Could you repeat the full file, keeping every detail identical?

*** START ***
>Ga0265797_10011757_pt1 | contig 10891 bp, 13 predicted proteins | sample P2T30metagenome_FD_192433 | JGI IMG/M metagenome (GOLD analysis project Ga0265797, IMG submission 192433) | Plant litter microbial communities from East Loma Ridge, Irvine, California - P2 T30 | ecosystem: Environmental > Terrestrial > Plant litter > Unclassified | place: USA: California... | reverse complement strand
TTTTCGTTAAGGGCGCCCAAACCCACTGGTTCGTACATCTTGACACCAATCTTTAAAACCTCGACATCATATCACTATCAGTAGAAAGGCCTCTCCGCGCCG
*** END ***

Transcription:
>Ga0265797_10011757_pt1 | contig 10891 bp, 13 predicted proteins | sample P2T30metagenome_FD_192433 | JGI IMG/M metagenome (GOLD analysis project Ga0265797, IMG submission 192433) | Plant litter microbial communities from East Loma Ridge, Irvine, California - P2 T30 | ecosystem: Environmental > Terrestrial > Plant litter > Unclassified | place: USA: California... | reverse complement strand
TTTTCGTTAAGGGCGCCCAAACCCACTGGTTCGTACATCTTGACACCAATCTTTAAAACCTCGACATCATATCACTATCAGTAGAAAGGCCTCTCCGCGCCG